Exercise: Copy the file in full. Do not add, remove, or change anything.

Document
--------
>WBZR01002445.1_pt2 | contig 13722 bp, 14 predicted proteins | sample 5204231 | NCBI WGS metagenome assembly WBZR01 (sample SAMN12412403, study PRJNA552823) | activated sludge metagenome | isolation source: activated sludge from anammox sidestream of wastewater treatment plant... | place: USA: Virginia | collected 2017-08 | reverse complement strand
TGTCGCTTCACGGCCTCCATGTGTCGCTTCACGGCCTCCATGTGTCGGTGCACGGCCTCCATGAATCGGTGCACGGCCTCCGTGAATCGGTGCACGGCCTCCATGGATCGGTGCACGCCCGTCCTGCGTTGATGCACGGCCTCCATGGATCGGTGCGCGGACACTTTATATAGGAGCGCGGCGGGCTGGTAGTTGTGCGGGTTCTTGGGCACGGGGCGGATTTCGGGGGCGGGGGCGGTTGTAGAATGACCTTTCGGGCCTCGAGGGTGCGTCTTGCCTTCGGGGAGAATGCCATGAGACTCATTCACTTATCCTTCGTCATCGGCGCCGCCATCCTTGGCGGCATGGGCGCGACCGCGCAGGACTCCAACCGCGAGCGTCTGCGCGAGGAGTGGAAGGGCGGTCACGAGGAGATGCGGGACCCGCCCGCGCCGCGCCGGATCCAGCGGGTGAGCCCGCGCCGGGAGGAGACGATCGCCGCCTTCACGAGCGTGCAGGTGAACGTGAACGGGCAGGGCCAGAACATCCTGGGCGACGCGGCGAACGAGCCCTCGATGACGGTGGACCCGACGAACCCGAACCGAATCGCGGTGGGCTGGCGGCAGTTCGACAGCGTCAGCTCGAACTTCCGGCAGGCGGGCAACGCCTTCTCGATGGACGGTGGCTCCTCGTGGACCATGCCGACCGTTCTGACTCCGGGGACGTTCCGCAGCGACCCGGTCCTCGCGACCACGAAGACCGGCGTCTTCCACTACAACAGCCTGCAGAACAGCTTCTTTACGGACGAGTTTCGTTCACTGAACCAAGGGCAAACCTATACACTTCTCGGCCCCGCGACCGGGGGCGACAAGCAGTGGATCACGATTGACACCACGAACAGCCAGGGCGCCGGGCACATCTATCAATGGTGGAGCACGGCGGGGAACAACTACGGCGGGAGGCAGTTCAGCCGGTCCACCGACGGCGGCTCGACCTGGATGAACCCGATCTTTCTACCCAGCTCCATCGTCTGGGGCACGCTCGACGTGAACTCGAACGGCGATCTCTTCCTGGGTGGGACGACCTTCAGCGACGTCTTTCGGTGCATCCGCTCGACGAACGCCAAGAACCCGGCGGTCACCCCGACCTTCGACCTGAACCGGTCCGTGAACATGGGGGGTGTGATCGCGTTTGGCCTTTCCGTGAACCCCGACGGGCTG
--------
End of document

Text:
>WBZR01002445.1_pt2 | contig 13722 bp, 14 predicted proteins | sample 5204231 | NCBI WGS metagenome assembly WBZR01 (sample SAMN12412403, study PRJNA552823) | activated sludge metagenome | isolation source: activated sludge from anammox sidestream of wastewater treatment plant... | place: USA: Virginia | collected 2017-08 | reverse complement strand
TGTCGCTTCACGGCCTCCATGTGTCGCTTCACGGCCTCCATGTGTCGGTGCACGGCCTCCATGAATCGGTGCACGGCCTCCGTGAATCGGTGCACGGCCTCCATGGATCGGTGCACGCCCGTCCTGCGTTGATGCACGGCCTCCATGGATCGGTGCGCGGACACTTTATATAGGAGCGCGGCGGGCTGGTAGTTGTGCGGGTTCTTGGGCACGGGGCGGATTTCGGGGGCGGGGGCGGTTGTAGAATGACCTTTCGGGCCTCGAGGGTGCGTCTTGCCTTCGGGGAGAATGCCATGAGACTCATTCACTTATCCTTCGTCATCGGCGCCGCCATCCTTGGCGGCATGGGCGCGACCGCGCAGGACTCCAACCGCGAGCGTCTGCGCGAGGAGTGGAAGGGCGGTCACGAGGAGATGCGGGACCCGCCCGCGCCGCGCCGGATCCAGCGGGTGAGCCCGCGCCGGGAGGAGACGATCGCCGCCTTCACGAGCGTGCAGGTGAACGTGAACGGGCAGGGCCAGAACATCCTGGGCGACGCGGCGAACGAGCCCTCGATGACGGTGGACCCGACGAACCCGAACCGAATCGCGGTGGGCTGGCGGCAGTTCGACAGCGTCAGCTCGAACTTCCGGCAGGCGGGCAACGCCTTCTCGATGGACGGTGGCTCCTCGTGGACCATGCCGACCGTTCTGACTCCGGGGACGTTCCGCAGCGACCCGGTCCTCGCGACCACGAAGACCGGCGTCTTCCACTACAACAGCCTGCAGAACAGCTTCTTTACGGACGAGTTTCGTTCACTGAACCAAGGGCAAACCTATACACTTCTCGGCCCCGCGACCGGGGGCGACAAGCAGTGGATCACGATTGACACCACGAACAGCCAGGGCGCCGGGCACATCTATCAATGGTGGAGCACGGCGGGGAACAACTACGGCGGGAGGCAGTTCAGCCGGTCCACCGACGGCGGCTCGACCTGGATGAACCCGATCTTTCTACCCAGCTCCATCGTCTGGGGCACGCTCGACGTGAACTCGAACGGCGATCTCTTCCTGGGTGGGACGACCTTCAGCGACGTCTTTCGGTGCATCCGCTCGACGAACGCCAAGAACCCGGCGGTCACCCCGACCTTCGACCTGAACCGGTCCGTGAACATGGGGGGTGTGATCGCGTTTGGCCTTTCCGTGAACCCCGACGGGCTG